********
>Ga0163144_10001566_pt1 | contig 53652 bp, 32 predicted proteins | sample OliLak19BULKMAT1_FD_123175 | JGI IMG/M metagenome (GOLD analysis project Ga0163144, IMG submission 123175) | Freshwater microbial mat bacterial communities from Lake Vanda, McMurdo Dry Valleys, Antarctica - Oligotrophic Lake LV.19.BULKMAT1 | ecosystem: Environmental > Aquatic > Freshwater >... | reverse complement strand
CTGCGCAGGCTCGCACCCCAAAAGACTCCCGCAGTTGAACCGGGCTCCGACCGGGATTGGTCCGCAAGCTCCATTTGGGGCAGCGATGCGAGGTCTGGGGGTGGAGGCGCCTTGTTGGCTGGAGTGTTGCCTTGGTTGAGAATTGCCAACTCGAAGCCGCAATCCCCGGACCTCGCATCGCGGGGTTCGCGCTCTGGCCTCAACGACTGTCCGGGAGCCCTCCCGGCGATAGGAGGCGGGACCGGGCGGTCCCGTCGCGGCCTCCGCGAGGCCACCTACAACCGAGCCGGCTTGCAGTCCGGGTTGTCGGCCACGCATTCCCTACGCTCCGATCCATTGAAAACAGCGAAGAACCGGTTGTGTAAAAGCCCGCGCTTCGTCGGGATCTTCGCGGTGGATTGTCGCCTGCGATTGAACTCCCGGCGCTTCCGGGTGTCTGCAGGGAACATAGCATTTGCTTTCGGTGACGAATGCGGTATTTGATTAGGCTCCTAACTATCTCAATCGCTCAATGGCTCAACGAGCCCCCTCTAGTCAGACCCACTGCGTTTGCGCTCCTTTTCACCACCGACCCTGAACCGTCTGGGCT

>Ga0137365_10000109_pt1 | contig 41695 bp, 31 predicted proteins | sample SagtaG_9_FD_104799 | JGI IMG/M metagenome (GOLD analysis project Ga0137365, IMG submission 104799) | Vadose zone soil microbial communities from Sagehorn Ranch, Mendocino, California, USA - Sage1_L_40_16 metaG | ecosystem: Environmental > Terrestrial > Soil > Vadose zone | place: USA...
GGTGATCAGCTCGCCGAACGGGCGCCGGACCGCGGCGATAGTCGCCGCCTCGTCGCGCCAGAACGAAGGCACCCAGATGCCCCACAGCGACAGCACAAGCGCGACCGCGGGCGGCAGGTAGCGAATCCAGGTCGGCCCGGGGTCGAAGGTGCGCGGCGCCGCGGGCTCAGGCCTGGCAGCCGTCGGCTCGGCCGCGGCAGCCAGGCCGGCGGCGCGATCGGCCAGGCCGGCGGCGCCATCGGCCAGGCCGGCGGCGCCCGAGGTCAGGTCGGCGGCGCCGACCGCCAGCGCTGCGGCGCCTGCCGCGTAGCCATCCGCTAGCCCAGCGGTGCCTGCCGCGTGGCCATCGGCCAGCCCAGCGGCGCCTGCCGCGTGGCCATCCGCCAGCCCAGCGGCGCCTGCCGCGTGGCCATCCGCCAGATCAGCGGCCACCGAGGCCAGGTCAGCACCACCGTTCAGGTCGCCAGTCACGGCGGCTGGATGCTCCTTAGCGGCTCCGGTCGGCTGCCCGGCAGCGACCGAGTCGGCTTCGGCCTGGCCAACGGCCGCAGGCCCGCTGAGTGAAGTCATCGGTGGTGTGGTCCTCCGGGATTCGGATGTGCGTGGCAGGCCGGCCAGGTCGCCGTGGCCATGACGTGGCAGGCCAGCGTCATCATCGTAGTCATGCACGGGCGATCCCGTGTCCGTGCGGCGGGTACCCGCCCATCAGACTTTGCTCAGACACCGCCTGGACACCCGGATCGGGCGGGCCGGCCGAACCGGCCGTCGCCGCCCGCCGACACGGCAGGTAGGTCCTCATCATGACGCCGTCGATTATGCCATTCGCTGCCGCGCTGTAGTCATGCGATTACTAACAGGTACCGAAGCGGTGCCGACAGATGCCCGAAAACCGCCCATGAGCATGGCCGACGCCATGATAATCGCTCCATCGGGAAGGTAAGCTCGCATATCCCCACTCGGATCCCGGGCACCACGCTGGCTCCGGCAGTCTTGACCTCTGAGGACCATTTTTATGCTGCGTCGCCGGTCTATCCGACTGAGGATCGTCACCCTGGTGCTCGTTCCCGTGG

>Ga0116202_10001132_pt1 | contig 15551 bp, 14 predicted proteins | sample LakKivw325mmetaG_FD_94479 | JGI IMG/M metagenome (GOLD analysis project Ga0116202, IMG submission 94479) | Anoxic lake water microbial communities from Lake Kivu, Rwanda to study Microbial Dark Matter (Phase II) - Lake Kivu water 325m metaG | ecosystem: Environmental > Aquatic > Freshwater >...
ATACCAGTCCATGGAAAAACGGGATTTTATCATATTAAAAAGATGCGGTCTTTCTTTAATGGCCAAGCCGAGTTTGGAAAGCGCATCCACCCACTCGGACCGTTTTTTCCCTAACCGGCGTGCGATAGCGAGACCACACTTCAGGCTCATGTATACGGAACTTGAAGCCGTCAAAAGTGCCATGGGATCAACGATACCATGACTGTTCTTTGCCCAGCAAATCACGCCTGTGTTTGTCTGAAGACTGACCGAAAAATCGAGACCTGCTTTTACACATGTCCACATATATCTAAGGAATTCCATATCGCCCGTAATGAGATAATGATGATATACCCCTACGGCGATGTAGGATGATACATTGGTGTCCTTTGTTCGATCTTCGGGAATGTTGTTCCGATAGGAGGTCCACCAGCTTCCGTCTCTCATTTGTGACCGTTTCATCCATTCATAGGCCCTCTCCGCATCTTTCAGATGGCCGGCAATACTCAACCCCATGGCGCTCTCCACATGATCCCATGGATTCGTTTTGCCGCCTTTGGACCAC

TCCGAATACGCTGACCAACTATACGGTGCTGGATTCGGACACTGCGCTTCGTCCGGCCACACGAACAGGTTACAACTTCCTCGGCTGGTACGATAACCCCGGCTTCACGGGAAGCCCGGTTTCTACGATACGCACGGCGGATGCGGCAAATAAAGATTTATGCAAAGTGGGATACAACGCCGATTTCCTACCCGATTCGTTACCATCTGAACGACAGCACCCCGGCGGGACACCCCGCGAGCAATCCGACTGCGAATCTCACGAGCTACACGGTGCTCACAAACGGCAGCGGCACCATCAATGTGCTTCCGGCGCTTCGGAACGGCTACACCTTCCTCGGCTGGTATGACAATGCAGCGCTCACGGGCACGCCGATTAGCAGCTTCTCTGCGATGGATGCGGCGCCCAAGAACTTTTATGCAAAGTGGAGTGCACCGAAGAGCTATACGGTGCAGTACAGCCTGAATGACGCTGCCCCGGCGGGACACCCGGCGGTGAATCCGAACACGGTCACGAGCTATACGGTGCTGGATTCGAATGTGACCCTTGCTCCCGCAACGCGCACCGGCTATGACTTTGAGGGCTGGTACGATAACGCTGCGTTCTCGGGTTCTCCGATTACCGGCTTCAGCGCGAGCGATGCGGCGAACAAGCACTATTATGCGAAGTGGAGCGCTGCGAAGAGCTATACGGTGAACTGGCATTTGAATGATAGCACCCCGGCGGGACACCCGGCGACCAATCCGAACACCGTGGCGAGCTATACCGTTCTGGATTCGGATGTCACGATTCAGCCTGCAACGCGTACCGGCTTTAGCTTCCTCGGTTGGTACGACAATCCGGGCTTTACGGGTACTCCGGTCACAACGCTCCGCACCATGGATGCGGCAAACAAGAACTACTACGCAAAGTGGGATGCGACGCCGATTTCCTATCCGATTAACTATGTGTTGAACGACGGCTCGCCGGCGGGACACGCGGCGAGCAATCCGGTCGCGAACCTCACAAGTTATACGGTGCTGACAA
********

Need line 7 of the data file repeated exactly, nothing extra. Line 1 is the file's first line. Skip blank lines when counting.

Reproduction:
TCCGAATACGCTGACCAACTATACGGTGCTGGATTCGGACACTGCGCTTCGTCCGGCCACACGAACAGGTTACAACTTCCTCGGCTGGTACGATAACCCCGGCTTCACGGGAAGCCCGGTTTCTACGATACGCACGGCGGATGCGGCAAATAAAGATTTATGCAAAGTGGGATACAACGCCGATTTCCTACCCGATTCGTTACCATCTGAACGACAGCACCCCGGCGGGACACCCCGCGAGCAATCCGACTGCGAATCTCACGAGCTACACGGTGCTCACAAACGGCAGCGGCACCATCAATGTGCTTCCGGCGCTTCGGAACGGCTACACCTTCCTCGGCTGGTATGACAATGCAGCGCTCACGGGCACGCCGATTAGCAGCTTCTCTGCGATGGATGCGGCGCCCAAGAACTTTTATGCAAAGTGGAGTGCACCGAAGAGCTATACGGTGCAGTACAGCCTGAATGACGCTGCCCCGGCGGGACACCCGGCGGTGAATCCGAACACGGTCACGAGCTATACGGTGCTGGATTCGAATGTGACCCTTGCTCCCGCAACGCGCACCGGCTATGACTTTGAGGGCTGGTACGATAACGCTGCGTTCTCGGGTTCTCCGATTACCGGCTTCAGCGCGAGCGATGCGGCGAACAAGCACTATTATGCGAAGTGGAGCGCTGCGAAGAGCTATACGGTGAACTGGCATTTGAATGATAGCACCCCGGCGGGACACCCGGCGACCAATCCGAACACCGTGGCGAGCTATACCGTTCTGGATTCGGATGTCACGATTCAGCCTGCAACGCGTACCGGCTTTAGCTTCCTCGGTTGGTACGACAATCCGGGCTTTACGGGTACTCCGGTCACAACGCTCCGCACCATGGATGCGGCAAACAAGAACTACTACGCAAAGTGGGATGCGACGCCGATTTCCTATCCGATTAACTATGTGTTGAACGACGGCTCGCCGGCGGGACACGCGGCGAGCAATCCGGTCGCGAACCTCACAAGTTATACGGTGCTGACAA